My name is Heather Vescent and I am a futurist.
I am a social scientist who studies future trends to help people understand and take advantage of change. I do this through speaking, consulting, research projects, design fictions and media productions. My company, The Purple Tornado, has been around since 2006.
Prior to The Purple Tornado, I helped build and launch more than 50 Internet products at over 30 startups from 1996 to the 2005 in Silicon Valley and Los Angeles. Recently, I completed an assignment with the Swift Innovation Team, Innotribe, based in New York, NY and La Hulpe, Brussels.
I am best known for my research on the Future of Transactions, which I presented at SxSW, Sibos, TedxZwolle, The Future of Money, Tomorrow's Transactions and other conferences around the world.
I am the producer and creator of 4 short films, including “Fly Me to the Moon;” nominated for Most Important Futures Award by the Association of Professional Futurists, 2012; “Flowers for Grandma;” “Innotribe Startup Challenge Documentary” and “Slices of Life.”
Recent Credits include:
- The Human Problem, 1st Place, Association of Professional Futurists, 2013
- "The Next Money" in the Atlantic, 2012
- "Virtual Currencies" interview in Stealth Publication, 2011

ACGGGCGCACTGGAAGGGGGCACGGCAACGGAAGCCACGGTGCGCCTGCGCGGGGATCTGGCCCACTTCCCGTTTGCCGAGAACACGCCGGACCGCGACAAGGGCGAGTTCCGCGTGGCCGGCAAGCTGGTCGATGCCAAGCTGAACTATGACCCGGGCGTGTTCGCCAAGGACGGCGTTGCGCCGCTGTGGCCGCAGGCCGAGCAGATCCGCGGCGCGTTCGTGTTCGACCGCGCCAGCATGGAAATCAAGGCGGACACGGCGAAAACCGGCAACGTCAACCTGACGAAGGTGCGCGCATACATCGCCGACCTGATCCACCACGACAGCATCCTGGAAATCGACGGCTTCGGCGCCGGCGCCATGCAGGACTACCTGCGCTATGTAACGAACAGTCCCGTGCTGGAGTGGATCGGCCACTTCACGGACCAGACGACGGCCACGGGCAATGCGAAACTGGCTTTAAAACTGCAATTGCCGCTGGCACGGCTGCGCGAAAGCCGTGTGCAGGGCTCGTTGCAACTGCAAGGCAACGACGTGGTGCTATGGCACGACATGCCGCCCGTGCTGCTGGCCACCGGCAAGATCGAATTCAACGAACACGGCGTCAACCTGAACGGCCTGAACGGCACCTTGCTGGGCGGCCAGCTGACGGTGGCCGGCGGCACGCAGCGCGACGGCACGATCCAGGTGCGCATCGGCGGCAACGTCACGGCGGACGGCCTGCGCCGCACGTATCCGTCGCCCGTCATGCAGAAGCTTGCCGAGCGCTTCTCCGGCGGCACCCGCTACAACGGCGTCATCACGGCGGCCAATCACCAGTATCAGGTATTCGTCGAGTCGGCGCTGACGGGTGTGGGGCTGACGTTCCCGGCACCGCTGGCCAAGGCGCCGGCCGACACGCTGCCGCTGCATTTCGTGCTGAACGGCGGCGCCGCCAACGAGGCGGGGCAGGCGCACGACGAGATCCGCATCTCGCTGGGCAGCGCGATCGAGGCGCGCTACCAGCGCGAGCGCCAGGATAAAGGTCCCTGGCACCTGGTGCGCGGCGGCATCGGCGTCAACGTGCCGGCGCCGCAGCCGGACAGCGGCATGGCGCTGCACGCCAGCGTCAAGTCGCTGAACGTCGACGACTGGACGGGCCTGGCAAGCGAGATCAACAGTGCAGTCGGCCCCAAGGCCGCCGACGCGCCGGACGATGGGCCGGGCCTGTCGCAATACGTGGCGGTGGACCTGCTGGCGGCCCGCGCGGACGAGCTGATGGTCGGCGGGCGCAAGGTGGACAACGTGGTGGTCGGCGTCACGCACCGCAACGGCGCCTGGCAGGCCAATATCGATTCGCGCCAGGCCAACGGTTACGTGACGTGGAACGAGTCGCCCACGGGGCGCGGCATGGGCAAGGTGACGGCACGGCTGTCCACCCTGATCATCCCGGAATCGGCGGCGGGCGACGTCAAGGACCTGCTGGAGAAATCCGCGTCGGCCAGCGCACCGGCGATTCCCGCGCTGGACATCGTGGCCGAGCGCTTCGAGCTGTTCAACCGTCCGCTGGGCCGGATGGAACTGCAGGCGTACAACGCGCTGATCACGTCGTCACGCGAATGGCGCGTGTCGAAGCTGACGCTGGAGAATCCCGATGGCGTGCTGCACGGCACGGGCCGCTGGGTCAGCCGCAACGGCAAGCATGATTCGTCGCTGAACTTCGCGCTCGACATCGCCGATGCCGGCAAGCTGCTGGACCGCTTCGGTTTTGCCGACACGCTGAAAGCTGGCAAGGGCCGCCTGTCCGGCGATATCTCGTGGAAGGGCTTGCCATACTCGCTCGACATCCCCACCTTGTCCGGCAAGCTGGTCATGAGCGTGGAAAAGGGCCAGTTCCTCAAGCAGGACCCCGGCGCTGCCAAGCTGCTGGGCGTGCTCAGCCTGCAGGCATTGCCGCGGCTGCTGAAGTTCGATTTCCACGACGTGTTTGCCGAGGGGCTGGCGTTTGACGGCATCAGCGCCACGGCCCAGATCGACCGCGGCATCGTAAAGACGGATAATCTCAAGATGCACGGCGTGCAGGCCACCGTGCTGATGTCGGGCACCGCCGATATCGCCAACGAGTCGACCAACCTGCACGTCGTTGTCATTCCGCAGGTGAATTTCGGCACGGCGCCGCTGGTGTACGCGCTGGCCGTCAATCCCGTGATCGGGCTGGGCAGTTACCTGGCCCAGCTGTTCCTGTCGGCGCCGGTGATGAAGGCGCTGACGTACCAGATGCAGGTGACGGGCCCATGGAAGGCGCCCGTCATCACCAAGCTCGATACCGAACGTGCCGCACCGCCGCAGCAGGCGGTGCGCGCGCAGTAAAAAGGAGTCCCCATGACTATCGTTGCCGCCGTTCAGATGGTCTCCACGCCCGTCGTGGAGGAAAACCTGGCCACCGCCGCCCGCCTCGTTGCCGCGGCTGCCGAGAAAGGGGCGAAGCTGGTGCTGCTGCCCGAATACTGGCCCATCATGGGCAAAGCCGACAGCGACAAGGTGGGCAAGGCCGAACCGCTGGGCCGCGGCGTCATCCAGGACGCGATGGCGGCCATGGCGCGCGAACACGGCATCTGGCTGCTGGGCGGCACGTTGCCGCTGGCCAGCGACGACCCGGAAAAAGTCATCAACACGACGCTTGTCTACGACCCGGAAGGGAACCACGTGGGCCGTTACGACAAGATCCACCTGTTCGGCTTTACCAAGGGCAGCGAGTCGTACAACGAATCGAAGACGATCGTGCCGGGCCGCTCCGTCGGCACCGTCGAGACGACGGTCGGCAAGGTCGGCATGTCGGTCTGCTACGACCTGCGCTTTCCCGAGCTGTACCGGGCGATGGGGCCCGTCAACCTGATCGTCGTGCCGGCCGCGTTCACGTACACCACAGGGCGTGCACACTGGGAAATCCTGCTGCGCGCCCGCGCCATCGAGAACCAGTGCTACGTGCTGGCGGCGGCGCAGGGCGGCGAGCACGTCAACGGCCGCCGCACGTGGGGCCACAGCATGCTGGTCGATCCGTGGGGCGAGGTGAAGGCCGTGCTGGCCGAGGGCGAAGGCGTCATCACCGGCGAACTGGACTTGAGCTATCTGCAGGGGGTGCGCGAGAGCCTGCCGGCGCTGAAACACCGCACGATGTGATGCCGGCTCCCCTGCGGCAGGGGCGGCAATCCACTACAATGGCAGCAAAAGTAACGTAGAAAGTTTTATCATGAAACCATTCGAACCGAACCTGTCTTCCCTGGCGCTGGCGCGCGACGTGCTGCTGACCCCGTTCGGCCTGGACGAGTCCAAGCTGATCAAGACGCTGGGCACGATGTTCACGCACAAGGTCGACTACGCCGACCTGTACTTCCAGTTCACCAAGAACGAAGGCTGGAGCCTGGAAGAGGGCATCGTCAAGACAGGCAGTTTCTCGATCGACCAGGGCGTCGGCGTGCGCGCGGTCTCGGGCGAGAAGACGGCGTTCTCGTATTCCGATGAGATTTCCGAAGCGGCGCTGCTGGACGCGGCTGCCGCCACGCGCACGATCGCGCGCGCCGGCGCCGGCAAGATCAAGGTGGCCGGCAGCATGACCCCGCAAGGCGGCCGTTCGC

- "The Future of Money" in Infomilio, Sibos, 2011
My specialty research areas include
- Financial Innovation
- Future of Transactions
- Complimentary Currencies
- Future of Shopping
- Mobile Medicine
- Wildcards and Black Swans
- Future of Intimacy
- Relationship trends
- The impact of changing Demographics
I am excited by possibilities that embrace and extend existing paradigms into new business markets using technology to positively impact the lives of billions of people.
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We must not be afraid of dreaming the seemingly impossible if we want the seemingly impossible to become a reality.
– Vaclav Havel, Award winner Czech President and Essayist
We are at the very beginning of time for the human race. It is not unreasonable that we grapple with problems. But there are tens of thousands of years in the future. Our responsibility is to do what we can, learn what we can, improve the solutions, and pass them on.
― Richard P. Feynman